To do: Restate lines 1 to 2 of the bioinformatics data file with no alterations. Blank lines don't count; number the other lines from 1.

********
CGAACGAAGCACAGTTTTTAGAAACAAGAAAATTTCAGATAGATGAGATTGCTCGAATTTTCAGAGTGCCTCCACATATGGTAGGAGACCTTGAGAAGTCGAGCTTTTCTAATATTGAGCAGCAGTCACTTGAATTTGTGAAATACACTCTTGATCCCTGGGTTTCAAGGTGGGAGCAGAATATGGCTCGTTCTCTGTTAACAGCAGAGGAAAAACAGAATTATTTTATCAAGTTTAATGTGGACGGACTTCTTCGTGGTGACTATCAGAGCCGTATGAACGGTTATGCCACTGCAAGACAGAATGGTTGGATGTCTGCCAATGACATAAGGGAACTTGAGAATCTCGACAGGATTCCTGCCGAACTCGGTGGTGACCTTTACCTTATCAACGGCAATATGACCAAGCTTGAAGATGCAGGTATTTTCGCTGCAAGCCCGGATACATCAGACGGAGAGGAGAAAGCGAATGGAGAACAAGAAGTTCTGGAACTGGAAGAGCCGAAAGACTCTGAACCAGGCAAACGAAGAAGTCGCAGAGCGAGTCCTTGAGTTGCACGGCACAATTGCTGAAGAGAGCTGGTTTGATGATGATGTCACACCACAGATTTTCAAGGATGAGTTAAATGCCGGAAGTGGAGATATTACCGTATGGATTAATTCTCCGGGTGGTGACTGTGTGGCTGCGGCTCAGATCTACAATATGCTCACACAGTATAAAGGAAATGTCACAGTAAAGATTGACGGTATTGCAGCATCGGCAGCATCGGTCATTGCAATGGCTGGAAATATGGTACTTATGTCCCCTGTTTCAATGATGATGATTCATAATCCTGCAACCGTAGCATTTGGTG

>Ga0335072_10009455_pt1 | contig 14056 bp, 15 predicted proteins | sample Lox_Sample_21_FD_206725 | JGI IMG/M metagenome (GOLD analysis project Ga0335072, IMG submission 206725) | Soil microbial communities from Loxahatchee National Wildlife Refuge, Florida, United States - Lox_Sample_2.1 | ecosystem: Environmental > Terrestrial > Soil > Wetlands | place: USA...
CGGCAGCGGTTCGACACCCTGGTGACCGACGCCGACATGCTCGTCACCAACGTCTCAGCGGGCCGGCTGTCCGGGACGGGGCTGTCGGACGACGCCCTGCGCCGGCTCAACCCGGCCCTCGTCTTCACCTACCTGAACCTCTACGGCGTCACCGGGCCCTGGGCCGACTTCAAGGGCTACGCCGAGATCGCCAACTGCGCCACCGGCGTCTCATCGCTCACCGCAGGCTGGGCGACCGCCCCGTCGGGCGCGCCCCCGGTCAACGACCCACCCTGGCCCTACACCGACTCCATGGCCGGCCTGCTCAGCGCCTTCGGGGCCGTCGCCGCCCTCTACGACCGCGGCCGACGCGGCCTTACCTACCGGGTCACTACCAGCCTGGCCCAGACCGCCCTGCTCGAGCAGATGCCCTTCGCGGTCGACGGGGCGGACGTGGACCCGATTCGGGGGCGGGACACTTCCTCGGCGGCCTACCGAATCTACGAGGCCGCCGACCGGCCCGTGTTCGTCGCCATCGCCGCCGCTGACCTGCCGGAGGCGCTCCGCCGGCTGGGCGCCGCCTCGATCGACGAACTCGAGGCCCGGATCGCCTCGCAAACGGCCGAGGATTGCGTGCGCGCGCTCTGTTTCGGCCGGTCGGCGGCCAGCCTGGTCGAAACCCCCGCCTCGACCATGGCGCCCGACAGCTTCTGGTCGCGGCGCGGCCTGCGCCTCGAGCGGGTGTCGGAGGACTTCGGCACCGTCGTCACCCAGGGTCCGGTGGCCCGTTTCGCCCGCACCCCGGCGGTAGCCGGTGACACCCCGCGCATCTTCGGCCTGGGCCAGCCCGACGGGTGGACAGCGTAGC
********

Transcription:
CGAACGAAGCACAGTTTTTAGAAACAAGAAAATTTCAGATAGATGAGATTGCTCGAATTTTCAGAGTGCCTCCACATATGGTAGGAGACCTTGAGAAGTCGAGCTTTTCTAATATTGAGCAGCAGTCACTTGAATTTGTGAAATACACTCTTGATCCCTGGGTTTCAAGGTGGGAGCAGAATATGGCTCGTTCTCTGTTAACAGCAGAGGAAAAACAGAATTATTTTATCAAGTTTAATGTGGACGGACTTCTTCGTGGTGACTATCAGAGCCGTATGAACGGTTATGCCACTGCAAGACAGAATGGTTGGATGTCTGCCAATGACATAAGGGAACTTGAGAATCTCGACAGGATTCCTGCCGAACTCGGTGGTGACCTTTACCTTATCAACGGCAATATGACCAAGCTTGAAGATGCAGGTATTTTCGCTGCAAGCCCGGATACATCAGACGGAGAGGAGAAAGCGAATGGAGAACAAGAAGTTCTGGAACTGGAAGAGCCGAAAGACTCTGAACCAGGCAAACGAAGAAGTCGCAGAGCGAGTCCTTGAGTTGCACGGCACAATTGCTGAAGAGAGCTGGTTTGATGATGATGTCACACCACAGATTTTCAAGGATGAGTTAAATGCCGGAAGTGGAGATATTACCGTATGGATTAATTCTCCGGGTGGTGACTGTGTGGCTGCGGCTCAGATCTACAATATGCTCACACAGTATAAAGGAAATGTCACAGTAAAGATTGACGGTATTGCAGCATCGGCAGCATCGGTCATTGCAATGGCTGGAAATATGGTACTTATGTCCCCTGTTTCAATGATGATGATTCATAATCCTGCAACCGTAGCATTTGGTG

>Ga0335072_10009455_pt1 | contig 14056 bp, 15 predicted proteins | sample Lox_Sample_21_FD_206725 | JGI IMG/M metagenome (GOLD analysis project Ga0335072, IMG submission 206725) | Soil microbial communities from Loxahatchee National Wildlife Refuge, Florida, United States - Lox_Sample_2.1 | ecosystem: Environmental > Terrestrial > Soil > Wetlands | place: USA...